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Lebanon warns PA’s Abbas that troops may intervene if refugee camp clashes continue

SIDON, Lebanon — Lebanon’s caretaker prime minister called Palestinian Authority President Mahmoud Abbas on Thursday to demand an end to the volatile situation in the country’s largest Palestinian refugee camp, warning that Lebanese troops may intervene to stop the fighting that has left dozens dead and wounded.

Najib Mikati’s call with Abbas came after days of sporadic clashes between armed Palestinian factions in the Ein el-Hilweh refugee camp near the southern port city of Sidon.

Mikati called the fighting a “flagrant violation of Lebanese sovereignty,” and said it was unacceptable for the warring Palestinian groups to “terrorize the Lebanese, especially the people of the south who have embraced the Palestinians for many years,” according to a statement released by his office.

His call came as cautious calm returned to the camp and the surrounding area Thursday after a night of renewed clashes.

Lebanon’s largest Palestinian refugee camp, which is home to about 50,000 people, has been rocked since Sunday by fierce battles between Abbas’s Fatah party and Islamist groups Jund al Sham and Shabab al Muslim.

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Fatah has accused the Islamists of gunning down a Fatah military general, Abu Ashraf al Armoushi, in the camp on Sunday.

File: PA President Mahmoud Abbas holds a joint press conference with Turkish President Recep Tayyip Erdogan after their meeting at the Presidential Complex in Ankara on July 25, 2023. (Adem Altan/AFP)

The fighting has so far killed more than a dozen people, wounded dozens more, and displaced thousands.

In the city of Sidon, outside the camp’s borders, around 100 camp residents who had fled the clashes were sheltering in a nearby mosque on Thursday. Sheikh Ahmad Nader said that around 2,000 people had sheltered at the mosque since the beginning of the clashes.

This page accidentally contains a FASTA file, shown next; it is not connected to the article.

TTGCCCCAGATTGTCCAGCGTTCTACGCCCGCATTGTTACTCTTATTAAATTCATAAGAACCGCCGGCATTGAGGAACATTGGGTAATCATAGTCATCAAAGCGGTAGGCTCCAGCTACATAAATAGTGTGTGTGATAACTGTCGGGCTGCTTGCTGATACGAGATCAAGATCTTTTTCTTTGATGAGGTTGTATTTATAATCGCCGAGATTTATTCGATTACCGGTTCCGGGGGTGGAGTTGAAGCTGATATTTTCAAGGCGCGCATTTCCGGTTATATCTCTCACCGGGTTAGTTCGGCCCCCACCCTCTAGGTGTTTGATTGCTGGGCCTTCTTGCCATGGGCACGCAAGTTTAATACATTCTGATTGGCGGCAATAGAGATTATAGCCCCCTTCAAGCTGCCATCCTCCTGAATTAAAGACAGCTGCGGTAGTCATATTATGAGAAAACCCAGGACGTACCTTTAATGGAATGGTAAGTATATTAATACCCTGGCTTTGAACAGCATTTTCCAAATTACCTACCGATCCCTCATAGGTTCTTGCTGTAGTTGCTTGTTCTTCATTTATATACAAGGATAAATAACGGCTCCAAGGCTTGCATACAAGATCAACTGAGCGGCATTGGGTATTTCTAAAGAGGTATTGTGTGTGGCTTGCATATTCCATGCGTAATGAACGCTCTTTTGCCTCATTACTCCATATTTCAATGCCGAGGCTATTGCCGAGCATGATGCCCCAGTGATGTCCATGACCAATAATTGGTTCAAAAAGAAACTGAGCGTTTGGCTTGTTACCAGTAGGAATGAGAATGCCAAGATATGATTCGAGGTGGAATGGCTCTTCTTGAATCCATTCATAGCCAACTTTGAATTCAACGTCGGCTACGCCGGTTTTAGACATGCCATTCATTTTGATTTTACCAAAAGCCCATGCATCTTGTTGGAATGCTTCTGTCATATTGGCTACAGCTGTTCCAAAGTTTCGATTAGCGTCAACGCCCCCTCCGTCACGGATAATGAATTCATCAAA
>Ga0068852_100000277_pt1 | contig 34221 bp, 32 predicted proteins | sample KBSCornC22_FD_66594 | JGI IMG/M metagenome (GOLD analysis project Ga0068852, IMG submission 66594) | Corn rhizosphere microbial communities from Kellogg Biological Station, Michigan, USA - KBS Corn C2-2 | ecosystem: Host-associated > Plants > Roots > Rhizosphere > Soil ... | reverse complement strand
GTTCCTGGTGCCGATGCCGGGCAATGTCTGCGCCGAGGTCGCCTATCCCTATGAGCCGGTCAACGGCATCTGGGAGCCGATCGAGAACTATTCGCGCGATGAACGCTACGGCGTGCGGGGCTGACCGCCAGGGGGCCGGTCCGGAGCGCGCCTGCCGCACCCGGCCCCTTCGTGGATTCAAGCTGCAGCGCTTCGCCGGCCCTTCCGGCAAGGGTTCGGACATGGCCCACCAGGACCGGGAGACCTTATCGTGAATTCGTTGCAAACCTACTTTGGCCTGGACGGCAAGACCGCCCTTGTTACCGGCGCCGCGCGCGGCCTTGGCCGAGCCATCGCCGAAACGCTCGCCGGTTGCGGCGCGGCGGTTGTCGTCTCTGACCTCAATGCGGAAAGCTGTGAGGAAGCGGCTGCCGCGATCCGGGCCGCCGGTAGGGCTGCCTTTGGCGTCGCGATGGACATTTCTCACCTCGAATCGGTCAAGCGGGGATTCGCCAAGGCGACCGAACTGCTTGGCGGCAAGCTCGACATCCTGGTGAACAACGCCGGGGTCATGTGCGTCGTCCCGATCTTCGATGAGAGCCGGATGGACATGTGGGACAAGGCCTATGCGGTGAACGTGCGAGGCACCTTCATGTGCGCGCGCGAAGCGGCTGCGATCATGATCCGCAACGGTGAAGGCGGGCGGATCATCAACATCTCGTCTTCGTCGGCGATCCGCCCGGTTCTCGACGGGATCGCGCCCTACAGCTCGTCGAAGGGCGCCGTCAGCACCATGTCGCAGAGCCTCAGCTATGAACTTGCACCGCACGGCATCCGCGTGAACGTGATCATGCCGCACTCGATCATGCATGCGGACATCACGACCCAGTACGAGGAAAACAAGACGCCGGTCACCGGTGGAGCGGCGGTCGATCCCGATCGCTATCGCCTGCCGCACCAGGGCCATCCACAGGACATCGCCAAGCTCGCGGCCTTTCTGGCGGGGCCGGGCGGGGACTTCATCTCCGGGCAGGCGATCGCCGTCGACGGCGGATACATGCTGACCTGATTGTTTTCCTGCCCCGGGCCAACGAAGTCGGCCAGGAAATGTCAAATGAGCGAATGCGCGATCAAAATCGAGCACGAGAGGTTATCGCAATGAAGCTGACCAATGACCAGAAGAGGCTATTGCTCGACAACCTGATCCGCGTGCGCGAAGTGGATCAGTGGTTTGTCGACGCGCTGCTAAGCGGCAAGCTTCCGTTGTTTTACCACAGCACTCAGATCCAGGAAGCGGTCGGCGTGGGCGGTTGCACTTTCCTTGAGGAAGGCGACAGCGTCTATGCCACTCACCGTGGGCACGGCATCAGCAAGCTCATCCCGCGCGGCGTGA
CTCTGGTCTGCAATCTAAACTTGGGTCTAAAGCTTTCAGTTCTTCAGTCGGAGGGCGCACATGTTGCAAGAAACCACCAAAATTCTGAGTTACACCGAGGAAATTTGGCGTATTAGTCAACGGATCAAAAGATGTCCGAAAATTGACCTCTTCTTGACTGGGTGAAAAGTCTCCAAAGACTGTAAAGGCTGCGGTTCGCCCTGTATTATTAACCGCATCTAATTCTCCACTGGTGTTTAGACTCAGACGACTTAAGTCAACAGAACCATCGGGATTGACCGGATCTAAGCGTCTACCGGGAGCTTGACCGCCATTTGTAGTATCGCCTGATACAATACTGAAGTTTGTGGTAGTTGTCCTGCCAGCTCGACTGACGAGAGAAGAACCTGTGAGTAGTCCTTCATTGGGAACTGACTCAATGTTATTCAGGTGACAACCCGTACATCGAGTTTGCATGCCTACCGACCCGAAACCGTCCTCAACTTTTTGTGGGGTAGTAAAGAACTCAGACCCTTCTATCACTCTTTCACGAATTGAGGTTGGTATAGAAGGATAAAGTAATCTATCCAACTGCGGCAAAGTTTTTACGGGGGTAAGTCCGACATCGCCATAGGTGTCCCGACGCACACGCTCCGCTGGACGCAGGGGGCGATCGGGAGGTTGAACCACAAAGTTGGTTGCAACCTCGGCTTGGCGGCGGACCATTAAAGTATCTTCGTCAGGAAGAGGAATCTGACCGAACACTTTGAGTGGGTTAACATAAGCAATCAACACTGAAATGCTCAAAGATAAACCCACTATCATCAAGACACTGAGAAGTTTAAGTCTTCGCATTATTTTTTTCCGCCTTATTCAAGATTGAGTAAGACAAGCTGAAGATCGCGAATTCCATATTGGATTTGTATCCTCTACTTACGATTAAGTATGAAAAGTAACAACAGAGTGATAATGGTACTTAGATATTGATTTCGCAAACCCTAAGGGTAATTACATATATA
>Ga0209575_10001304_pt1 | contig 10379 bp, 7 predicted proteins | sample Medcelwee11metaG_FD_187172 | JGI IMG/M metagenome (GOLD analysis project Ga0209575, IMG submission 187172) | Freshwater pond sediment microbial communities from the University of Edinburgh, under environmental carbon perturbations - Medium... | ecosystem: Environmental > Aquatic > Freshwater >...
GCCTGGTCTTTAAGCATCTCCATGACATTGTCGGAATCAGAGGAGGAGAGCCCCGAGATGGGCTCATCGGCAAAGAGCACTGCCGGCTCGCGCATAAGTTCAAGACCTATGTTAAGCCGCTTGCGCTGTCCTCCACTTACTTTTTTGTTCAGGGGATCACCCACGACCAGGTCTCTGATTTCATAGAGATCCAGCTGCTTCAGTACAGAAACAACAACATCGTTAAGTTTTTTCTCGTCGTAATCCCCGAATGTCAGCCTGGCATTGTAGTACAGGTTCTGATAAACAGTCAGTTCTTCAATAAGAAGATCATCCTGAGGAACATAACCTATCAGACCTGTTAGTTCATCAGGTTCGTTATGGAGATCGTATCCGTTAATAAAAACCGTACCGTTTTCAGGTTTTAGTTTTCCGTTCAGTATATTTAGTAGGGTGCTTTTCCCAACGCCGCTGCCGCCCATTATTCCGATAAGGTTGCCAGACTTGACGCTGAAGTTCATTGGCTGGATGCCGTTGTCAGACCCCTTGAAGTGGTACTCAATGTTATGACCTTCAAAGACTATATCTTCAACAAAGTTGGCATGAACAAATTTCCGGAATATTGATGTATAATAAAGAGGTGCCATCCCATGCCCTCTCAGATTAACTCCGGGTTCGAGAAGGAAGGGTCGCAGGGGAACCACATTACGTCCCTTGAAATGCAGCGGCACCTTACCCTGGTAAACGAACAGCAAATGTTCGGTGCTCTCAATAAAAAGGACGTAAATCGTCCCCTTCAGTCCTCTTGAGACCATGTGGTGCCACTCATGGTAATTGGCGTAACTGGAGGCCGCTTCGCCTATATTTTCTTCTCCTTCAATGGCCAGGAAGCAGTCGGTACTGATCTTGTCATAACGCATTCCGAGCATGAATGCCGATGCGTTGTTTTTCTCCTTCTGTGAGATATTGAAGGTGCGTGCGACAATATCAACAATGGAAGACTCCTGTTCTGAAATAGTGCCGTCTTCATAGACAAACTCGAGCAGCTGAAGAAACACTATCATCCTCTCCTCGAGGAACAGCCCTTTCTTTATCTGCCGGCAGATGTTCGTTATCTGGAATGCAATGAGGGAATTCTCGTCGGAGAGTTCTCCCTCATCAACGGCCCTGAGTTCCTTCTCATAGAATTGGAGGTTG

“We are tired of all of this,” said Mohamed Sabakh, an Ein el-Hilweh resident staying in the mosque with his family. “We have children.”

Even outside the camp, Sabakh said, they feel trapped by the fighting.

“Look around you, all the stores are closed. People are locked down in their houses. There is nowhere to get bread even, all the roads are closed.”

Dr. Riad Abu al-Einein, head of Al Hamshari Hospital near the camp, told The Associated Press that the hospital had received the body of a person killed in Wednesday night’s clashes, bringing the total number killed in the battles to 13, with dozens more wounded.

Empty bullet cartridges are seen lying on the road during a third day of clashes that erupted between members of Palestinian Authority President Mahmoud Abbas’s Fatah group and Islamist factions in the Palestinian refugee camp of Ein el-Hilweh near the southern port city of Sidon, Lebanon, July 31, 2023. (AP Photo/Mohammad Zaatari)

If the situation continues, he said, “it will affect not only the families in the camp but all of the people in Sidon, especially as there were several rocket-propelled grenades and gunshots hit residential areas in the city.”

Maher Shabaita, head of Fatah in the Sidon region, confirmed that one of the group’s members was killed in Wednesday night’s clashes.

He said Fatah fighters had defended themselves after the Islamist groups attacked one of Fatah’s centers in the camp, breaking a ceasefire agreement reached Monday, in what he described as part of a “project to destroy the camp and transform the camp into a camp of militants, possibly a camp of terrorists.”

Palestinian factions in the camp have formed an investigative committee to determine who was responsible for Armoushi’s killing and hand them over to the Lebanese judiciary for trial, he said.

Smoke rises during clashes that erupted between members of the Palestinian Fatah group and Islamist militants in the Palestinian refugee camp of Ein el-Hilweh near the southern port city of Sidon, Lebanon, July 30, 2023. (Mohammad Zaatari/AP)

The Lebanese army generally doesn’t enter the Palestinian camps, which are controlled by a network of Palestinian factions, and hasn’t taken an active role in the conflict in Ein el-Hilweh.

In 2007, the Lebanese army battled Islamist extremists in another Palestinian camp, Nahr al-Bared in north Lebanon, razing most of the camp in the process.

Elias Farhat, a retired Lebanese army general who is now a researcher in military affairs, said it was unlikely that the army would intervene in the Ein el-Hilweh clashes, because — unlike in Nahr al-Bared —the combatants haven’t directly targeted the army.

Palestinian refugees and their descendants are not entitled to Lebanese citizenship, no matter how many generations their families have lived in the country, and don’t receive the same benefits and rights as Lebanese citizens.

Times of Israel staff contributed to this report.